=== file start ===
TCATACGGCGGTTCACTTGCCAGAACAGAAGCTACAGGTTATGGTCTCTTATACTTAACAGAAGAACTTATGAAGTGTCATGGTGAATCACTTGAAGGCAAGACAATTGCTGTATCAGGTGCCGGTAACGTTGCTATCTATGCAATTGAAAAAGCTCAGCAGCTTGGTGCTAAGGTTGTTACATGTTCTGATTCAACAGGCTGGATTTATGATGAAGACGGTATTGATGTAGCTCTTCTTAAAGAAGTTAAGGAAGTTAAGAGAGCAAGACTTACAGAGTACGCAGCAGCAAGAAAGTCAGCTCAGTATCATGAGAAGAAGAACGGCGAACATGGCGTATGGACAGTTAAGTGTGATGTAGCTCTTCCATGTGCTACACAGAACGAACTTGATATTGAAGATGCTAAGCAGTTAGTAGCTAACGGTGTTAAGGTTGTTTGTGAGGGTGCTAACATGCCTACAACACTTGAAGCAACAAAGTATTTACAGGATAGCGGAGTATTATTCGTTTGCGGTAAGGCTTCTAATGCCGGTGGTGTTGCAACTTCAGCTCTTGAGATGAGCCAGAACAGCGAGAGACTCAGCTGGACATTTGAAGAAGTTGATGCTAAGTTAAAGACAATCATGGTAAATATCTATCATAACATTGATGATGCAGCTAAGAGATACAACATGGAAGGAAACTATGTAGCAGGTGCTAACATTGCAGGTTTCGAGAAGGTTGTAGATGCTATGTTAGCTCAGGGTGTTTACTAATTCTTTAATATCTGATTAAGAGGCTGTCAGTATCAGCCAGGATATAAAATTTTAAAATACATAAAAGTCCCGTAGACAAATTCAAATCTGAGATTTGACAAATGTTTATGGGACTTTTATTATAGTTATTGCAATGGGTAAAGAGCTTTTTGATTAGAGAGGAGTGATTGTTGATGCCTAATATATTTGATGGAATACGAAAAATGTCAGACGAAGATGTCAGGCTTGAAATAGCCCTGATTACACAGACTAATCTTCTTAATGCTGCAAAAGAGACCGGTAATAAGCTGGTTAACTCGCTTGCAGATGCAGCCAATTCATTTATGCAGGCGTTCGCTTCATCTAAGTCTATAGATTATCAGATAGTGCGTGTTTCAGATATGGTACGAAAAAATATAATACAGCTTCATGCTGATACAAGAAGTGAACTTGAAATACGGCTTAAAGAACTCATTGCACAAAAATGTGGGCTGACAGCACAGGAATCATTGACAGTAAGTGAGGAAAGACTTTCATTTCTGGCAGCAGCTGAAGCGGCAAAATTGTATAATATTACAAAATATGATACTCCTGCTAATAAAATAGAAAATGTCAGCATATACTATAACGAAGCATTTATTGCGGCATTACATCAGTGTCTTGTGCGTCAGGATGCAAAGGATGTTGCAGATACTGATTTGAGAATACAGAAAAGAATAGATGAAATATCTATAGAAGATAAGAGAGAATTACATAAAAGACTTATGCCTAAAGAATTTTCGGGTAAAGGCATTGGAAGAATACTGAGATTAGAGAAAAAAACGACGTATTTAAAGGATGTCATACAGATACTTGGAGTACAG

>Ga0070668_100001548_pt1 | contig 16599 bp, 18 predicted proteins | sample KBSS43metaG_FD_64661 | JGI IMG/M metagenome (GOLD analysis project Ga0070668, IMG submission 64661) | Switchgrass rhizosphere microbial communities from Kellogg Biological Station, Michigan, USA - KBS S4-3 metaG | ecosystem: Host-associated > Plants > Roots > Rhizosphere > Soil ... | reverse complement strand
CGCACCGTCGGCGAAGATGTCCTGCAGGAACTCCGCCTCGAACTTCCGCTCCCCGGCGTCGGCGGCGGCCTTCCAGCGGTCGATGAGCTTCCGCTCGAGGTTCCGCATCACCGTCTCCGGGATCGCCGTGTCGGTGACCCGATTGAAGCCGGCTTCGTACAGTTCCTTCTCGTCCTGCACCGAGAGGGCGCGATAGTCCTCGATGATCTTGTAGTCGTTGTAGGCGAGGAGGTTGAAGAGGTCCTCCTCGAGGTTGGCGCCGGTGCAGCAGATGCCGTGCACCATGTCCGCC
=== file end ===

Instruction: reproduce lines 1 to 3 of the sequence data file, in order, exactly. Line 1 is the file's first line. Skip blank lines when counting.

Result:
TCATACGGCGGTTCACTTGCCAGAACAGAAGCTACAGGTTATGGTCTCTTATACTTAACAGAAGAACTTATGAAGTGTCATGGTGAATCACTTGAAGGCAAGACAATTGCTGTATCAGGTGCCGGTAACGTTGCTATCTATGCAATTGAAAAAGCTCAGCAGCTTGGTGCTAAGGTTGTTACATGTTCTGATTCAACAGGCTGGATTTATGATGAAGACGGTATTGATGTAGCTCTTCTTAAAGAAGTTAAGGAAGTTAAGAGAGCAAGACTTACAGAGTACGCAGCAGCAAGAAAGTCAGCTCAGTATCATGAGAAGAAGAACGGCGAACATGGCGTATGGACAGTTAAGTGTGATGTAGCTCTTCCATGTGCTACACAGAACGAACTTGATATTGAAGATGCTAAGCAGTTAGTAGCTAACGGTGTTAAGGTTGTTTGTGAGGGTGCTAACATGCCTACAACACTTGAAGCAACAAAGTATTTACAGGATAGCGGAGTATTATTCGTTTGCGGTAAGGCTTCTAATGCCGGTGGTGTTGCAACTTCAGCTCTTGAGATGAGCCAGAACAGCGAGAGACTCAGCTGGACATTTGAAGAAGTTGATGCTAAGTTAAAGACAATCATGGTAAATATCTATCATAACATTGATGATGCAGCTAAGAGATACAACATGGAAGGAAACTATGTAGCAGGTGCTAACATTGCAGGTTTCGAGAAGGTTGTAGATGCTATGTTAGCTCAGGGTGTTTACTAATTCTTTAATATCTGATTAAGAGGCTGTCAGTATCAGCCAGGATATAAAATTTTAAAATACATAAAAGTCCCGTAGACAAATTCAAATCTGAGATTTGACAAATGTTTATGGGACTTTTATTATAGTTATTGCAATGGGTAAAGAGCTTTTTGATTAGAGAGGAGTGATTGTTGATGCCTAATATATTTGATGGAATACGAAAAATGTCAGACGAAGATGTCAGGCTTGAAATAGCCCTGATTACACAGACTAATCTTCTTAATGCTGCAAAAGAGACCGGTAATAAGCTGGTTAACTCGCTTGCAGATGCAGCCAATTCATTTATGCAGGCGTTCGCTTCATCTAAGTCTATAGATTATCAGATAGTGCGTGTTTCAGATATGGTACGAAAAAATATAATACAGCTTCATGCTGATACAAGAAGTGAACTTGAAATACGGCTTAAAGAACTCATTGCACAAAAATGTGGGCTGACAGCACAGGAATCATTGACAGTAAGTGAGGAAAGACTTTCATTTCTGGCAGCAGCTGAAGCGGCAAAATTGTATAATATTACAAAATATGATACTCCTGCTAATAAAATAGAAAATGTCAGCATATACTATAACGAAGCATTTATTGCGGCATTACATCAGTGTCTTGTGCGTCAGGATGCAAAGGATGTTGCAGATACTGATTTGAGAATACAGAAAAGAATAGATGAAATATCTATAGAAGATAAGAGAGAATTACATAAAAGACTTATGCCTAAAGAATTTTCGGGTAAAGGCATTGGAAGAATACTGAGATTAGAGAAAAAAACGACGTATTTAAAGGATGTCATACAGATACTTGGAGTACAG

>Ga0070668_100001548_pt1 | contig 16599 bp, 18 predicted proteins | sample KBSS43metaG_FD_64661 | JGI IMG/M metagenome (GOLD analysis project Ga0070668, IMG submission 64661) | Switchgrass rhizosphere microbial communities from Kellogg Biological Station, Michigan, USA - KBS S4-3 metaG | ecosystem: Host-associated > Plants > Roots > Rhizosphere > Soil ... | reverse complement strand
CGCACCGTCGGCGAAGATGTCCTGCAGGAACTCCGCCTCGAACTTCCGCTCCCCGGCGTCGGCGGCGGCCTTCCAGCGGTCGATGAGCTTCCGCTCGAGGTTCCGCATCACCGTCTCCGGGATCGCCGTGTCGGTGACCCGATTGAAGCCGGCTTCGTACAGTTCCTTCTCGTCCTGCACCGAGAGGGCGCGATAGTCCTCGATGATCTTGTAGTCGTTGTAGGCGAGGAGGTTGAAGAGGTCCTCCTCGAGGTTGGCGCCGGTGCAGCAGATGCCGTGCACCATGTCCGCC